Despite my affinity for the Resident Evil (Capcom, 1996 to present) franchise, my love for the series actually began with the Nintendo 64 port of Resident Evil 2 (ibid/Rockstar San Diego/Factor 5, 1999) because, as a kid, I was too poor to ever own a PlayStation and hedged my bets on the N64 instead.
While this means I had to retroactively catch up with the original title and was forced to play catch-up ever since with each subsequent release, I have attempted to keep the series at the forefront of my videogame library. However, considering I prefer to stick to the main series titles, Resident Evil: Revelations (Capcom, 2012) passed me by. Originally released for the Nintendo 3DS, a HD port of the title was released for Xbox One in 2013 and, fresh off of Christmas, a copy of this version recently landed in my lap.
Set between Resident Evil 4 (Capcom Production Studio 4, 2005) and Resident Evil 5 (Capcom, 2009), Revelations took main series stars Jill Valentine and Chris Redfield, saddled them with new partners, and dropped them in the deepest of shits on two cruise ships.
The story, in true Resident Evil fashion, is both complex and simple: a viral outbreak has occurred on the Queen Zenobia and Jill and Parker Luciani have been sent in to investigate and find Chris and his partner, Jessica Sherawat. Things quickly become far more complicated when the terrorist organisation Veltro seemingly re-emerges, monsters and mutations stalk the corridors and extravagant interiors of the Zenobia, and twists, turns, and betrayals start to take shape.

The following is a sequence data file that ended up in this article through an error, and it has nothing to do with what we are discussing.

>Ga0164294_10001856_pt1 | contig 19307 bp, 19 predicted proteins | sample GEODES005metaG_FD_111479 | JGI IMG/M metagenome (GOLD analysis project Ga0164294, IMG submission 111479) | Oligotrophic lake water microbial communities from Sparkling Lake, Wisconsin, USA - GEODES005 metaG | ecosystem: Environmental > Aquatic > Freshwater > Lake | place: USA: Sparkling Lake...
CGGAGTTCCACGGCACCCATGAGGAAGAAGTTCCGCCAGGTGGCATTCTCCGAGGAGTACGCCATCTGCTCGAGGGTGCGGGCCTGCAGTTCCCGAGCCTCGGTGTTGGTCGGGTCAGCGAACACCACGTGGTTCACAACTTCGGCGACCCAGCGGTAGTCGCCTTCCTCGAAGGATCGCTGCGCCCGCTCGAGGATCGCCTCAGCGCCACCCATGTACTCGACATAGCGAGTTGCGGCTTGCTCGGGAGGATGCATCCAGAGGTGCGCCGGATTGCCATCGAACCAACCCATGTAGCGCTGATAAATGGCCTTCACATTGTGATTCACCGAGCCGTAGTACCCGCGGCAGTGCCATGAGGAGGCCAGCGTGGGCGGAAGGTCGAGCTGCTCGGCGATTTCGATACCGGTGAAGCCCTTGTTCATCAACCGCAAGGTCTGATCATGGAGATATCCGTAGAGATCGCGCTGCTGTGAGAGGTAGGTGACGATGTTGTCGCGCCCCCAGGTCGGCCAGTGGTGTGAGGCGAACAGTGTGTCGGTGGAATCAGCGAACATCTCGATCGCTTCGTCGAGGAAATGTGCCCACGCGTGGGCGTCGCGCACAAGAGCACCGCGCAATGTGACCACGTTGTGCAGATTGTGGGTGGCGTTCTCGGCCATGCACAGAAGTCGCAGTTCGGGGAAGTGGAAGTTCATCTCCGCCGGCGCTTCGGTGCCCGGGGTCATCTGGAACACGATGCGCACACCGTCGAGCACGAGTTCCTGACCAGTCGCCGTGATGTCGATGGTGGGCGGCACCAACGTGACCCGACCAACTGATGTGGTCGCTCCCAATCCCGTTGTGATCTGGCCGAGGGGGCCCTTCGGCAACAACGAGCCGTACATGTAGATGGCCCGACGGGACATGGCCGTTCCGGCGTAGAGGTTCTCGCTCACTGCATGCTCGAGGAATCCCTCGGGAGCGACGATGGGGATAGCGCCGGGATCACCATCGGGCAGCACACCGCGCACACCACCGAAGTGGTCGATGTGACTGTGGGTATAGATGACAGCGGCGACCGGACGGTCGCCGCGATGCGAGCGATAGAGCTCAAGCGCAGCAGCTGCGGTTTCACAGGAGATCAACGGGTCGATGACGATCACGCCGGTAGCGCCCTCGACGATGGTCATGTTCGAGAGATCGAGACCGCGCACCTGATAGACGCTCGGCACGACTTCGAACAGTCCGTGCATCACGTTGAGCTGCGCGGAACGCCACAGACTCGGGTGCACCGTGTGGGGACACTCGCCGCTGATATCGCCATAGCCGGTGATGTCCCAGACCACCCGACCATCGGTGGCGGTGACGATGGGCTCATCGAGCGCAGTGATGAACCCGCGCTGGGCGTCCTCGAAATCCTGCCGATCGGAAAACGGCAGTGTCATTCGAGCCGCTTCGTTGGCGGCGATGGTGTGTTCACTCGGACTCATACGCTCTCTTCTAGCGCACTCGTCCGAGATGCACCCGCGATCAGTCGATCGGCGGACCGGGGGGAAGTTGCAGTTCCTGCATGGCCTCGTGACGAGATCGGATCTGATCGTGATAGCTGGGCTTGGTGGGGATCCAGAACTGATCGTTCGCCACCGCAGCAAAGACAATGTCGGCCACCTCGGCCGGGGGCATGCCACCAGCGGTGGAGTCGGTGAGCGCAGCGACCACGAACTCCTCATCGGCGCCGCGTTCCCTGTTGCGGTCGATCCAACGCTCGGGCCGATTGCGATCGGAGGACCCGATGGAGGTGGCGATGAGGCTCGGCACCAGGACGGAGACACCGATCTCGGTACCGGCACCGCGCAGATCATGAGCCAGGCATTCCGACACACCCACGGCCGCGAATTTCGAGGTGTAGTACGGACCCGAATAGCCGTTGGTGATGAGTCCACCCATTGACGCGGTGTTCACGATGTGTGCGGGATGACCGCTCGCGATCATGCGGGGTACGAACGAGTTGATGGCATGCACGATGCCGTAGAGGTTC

Additionally, the story jumps between three teams of two characters (the two already mentioned and a couple of BSAA hot-heads conducting a further investigation) and various different time points; players will take Jill through the Zenobia at one moment, before flashing back to events prior to the game’s story and taking control of Parker, before jumping into Chris’s shoes at another end of the ship. It all gets very confusing and annoying, especially when you’re trying to put the narrative in some kind of order, but I appreciated the variety in characters, who all play slightly different and have different missions, weapons, and enemies to encounter.
Revelations adopts the over-the-shoulder, action-orientated approach popularised by Resident Evil 4 and yet still returns the series to its claustrophobic, atmospheric roots through the effective use of narrow hallways and the isolation offered by the ships being adrift in the middle of the ocean. Therefore, weapons, ammo, and health are in plentiful supply (especially by Resident Evil standards) but you still can’t go in all guns blazing.
The Queen Zenobia is swarming with monsters the likes of which have never been seen before in Resident Evil; as with all titles after Resident Evil 4, Revelations moves away from the traditional shambling zombies and more towards mutations and monstrosities. Given the naval setting of the videogame, Revelations sees players battling against weird aquatic creatures that sprout tentacles at a moment’s notice or throw spear-like claws at you, bulbous atrocities with fuckin’ buzzsaws for hands, and even a gigantic, mutated octopus.